Wednesday, March 19

How to make polymer clay jhumkis or jhumkas with swirls

It took me a long time to realise that paper quilling is big in India! So popular, that the Paper Quill Jhumkis stays on top of the star list among all my blog posts.

Interestingly, it was my friend Sankgetha Sripathy who is known best for her terracotta jewellery on Smudgy Trove Facebook page, who painstakingly pictured the process and sent to me. This time, she came up with a short tutorial on polymer clay jhumkis. 

Classic jhumkis or jhumkas are all-time favourites with some. Of late though, it looks like they're seeing a resurgence with fresh design experiments. I prefer the earthy clay over polymer any day. But the medium offers its own options for creativity. Crafters have umpteen methods to come up with polymer masterpieces in jewellery.

Am pasting here what Sankgetha tried with the polymer clay she has.

Polymer clay swirl

I love the yellow design on this jhumki, with its swirl pattern that sways between a rose effect and marble effect.  I googled polymer jhumkis and found that while jhumkis get made a lot with moulds, using such marble effects for a traditional form of jewelry is not so common. For the how to of this, read on.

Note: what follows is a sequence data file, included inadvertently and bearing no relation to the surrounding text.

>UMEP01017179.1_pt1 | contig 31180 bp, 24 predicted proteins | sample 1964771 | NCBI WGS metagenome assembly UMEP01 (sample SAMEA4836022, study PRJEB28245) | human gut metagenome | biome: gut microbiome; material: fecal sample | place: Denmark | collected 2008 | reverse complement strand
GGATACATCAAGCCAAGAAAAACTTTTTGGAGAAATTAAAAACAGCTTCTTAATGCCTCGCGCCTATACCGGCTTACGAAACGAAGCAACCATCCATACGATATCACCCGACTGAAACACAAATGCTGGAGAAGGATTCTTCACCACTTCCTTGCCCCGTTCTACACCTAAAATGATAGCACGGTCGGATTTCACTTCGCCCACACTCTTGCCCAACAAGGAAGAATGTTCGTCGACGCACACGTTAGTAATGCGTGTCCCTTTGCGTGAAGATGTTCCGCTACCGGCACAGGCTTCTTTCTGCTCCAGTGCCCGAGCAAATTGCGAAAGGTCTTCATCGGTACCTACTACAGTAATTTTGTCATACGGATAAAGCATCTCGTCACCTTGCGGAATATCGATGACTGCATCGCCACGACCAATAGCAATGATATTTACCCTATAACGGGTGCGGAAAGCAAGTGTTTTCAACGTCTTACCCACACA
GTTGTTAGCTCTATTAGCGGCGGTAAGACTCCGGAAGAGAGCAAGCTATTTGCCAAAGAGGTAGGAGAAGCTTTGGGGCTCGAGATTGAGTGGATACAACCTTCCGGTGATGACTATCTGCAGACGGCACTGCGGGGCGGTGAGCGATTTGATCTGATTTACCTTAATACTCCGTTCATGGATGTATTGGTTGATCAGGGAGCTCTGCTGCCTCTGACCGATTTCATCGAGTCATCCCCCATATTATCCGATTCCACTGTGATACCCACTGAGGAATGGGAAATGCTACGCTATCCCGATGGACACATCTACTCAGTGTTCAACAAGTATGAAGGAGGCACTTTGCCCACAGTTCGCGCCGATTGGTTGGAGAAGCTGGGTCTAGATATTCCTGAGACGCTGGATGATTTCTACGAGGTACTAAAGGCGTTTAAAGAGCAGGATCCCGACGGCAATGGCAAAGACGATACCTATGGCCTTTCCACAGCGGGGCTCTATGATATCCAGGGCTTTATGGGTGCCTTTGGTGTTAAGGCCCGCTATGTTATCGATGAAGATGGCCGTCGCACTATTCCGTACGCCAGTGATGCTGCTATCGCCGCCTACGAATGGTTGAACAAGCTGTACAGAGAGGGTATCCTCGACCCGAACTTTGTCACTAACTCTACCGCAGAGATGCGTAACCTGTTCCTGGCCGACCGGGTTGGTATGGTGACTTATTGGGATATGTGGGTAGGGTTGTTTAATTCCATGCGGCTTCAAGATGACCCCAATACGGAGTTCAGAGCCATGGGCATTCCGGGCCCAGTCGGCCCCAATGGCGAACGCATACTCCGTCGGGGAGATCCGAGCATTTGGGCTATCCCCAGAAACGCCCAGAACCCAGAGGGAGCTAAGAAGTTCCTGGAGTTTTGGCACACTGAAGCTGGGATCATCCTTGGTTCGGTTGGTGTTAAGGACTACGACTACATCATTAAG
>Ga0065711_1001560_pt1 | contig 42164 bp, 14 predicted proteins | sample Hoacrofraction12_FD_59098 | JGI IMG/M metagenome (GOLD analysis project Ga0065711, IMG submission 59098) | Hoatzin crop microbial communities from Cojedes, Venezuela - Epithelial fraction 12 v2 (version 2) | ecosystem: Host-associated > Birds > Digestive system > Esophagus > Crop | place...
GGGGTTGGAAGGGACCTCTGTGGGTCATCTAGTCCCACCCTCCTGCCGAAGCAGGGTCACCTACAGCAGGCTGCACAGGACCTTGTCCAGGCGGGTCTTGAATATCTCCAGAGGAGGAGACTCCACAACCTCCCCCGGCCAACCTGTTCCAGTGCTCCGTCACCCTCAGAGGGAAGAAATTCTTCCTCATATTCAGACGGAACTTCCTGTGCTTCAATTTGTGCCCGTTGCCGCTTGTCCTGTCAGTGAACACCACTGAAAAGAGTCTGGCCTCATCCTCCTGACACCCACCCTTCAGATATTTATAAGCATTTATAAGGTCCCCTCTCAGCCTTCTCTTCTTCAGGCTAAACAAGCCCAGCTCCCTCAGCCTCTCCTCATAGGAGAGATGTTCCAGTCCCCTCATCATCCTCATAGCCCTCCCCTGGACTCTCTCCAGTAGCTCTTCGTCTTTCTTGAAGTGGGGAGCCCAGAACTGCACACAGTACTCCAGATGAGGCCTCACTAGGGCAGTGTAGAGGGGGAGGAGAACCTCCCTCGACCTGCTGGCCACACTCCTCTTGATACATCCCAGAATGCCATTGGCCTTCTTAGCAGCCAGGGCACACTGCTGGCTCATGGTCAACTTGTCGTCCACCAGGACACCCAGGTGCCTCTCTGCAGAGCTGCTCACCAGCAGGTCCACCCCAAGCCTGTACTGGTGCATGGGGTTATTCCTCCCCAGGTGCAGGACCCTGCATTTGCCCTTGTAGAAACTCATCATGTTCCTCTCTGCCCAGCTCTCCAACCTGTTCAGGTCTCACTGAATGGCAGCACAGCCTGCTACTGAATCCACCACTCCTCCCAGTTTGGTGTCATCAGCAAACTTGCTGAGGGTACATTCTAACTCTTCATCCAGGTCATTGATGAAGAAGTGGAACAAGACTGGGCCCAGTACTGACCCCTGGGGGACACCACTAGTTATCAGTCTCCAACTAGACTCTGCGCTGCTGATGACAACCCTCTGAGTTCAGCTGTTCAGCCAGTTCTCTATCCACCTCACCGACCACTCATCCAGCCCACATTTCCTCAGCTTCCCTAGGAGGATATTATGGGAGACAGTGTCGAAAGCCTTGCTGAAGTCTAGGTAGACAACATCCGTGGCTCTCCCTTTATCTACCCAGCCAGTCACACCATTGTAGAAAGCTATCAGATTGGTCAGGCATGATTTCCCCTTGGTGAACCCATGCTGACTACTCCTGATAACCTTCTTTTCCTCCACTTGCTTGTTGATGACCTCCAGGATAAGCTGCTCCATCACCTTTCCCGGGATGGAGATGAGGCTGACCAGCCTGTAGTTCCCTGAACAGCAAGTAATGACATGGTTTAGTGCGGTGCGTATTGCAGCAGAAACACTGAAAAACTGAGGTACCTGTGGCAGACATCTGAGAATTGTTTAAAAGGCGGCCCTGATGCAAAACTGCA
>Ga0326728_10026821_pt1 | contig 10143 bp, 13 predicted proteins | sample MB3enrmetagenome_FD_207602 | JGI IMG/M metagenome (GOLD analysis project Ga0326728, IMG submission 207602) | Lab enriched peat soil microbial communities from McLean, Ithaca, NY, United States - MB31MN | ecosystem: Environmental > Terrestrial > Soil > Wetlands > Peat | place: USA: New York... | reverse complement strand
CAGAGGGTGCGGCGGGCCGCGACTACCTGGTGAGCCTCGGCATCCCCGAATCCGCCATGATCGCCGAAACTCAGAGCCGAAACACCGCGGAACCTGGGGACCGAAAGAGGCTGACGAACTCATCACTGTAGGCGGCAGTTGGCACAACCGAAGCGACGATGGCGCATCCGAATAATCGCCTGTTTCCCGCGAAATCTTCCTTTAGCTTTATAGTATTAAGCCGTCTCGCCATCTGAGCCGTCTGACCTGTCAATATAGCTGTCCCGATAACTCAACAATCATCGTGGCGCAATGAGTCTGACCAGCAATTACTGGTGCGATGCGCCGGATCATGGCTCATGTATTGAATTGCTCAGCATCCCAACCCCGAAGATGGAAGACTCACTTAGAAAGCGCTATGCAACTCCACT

Here are the materials she lists:

Polymer jewelry things to use
working board or tile
roller to roll the clay
three types of clay - she uses Sculpey brand clay packs, and a bit of base clay 
    in any colour for a ball (here she used white - the smallest of clay balls in the pic above)
a circle shaped cookie cutter
pasta machine or clay kneading machine
eye pin
Nichrome wire (scroll down to see picture)
pliers - nose plier and one to cut the wire
a thick plastic sheet to place over your table for cleanliness

a potter's tool or scoop (see later pics for reference) would be handy too

Sculpey brand

Polymer clay pieces

For a start, pick your clay sheets from the Sculpey pack.

Soften them using the pasta machine or clay kneading machine.

clay kneading machine
If you do not have a pasta machine at home, you could use your dough roller or chapati roller. Another option according to Sankgetha, is to knead it with your hands, using some baby oil.

The rolled clay needs to be cut into square shapes by cutting off the uneven edges.

 polymer clay

You then need to stack the squares or rectangles one over the other. Roll this stack, to make the sheets stick, and also to make it thinner. And now roll the whole stack into a cylindrical shape, the way you would roll semi-solid dough to make spring rolls.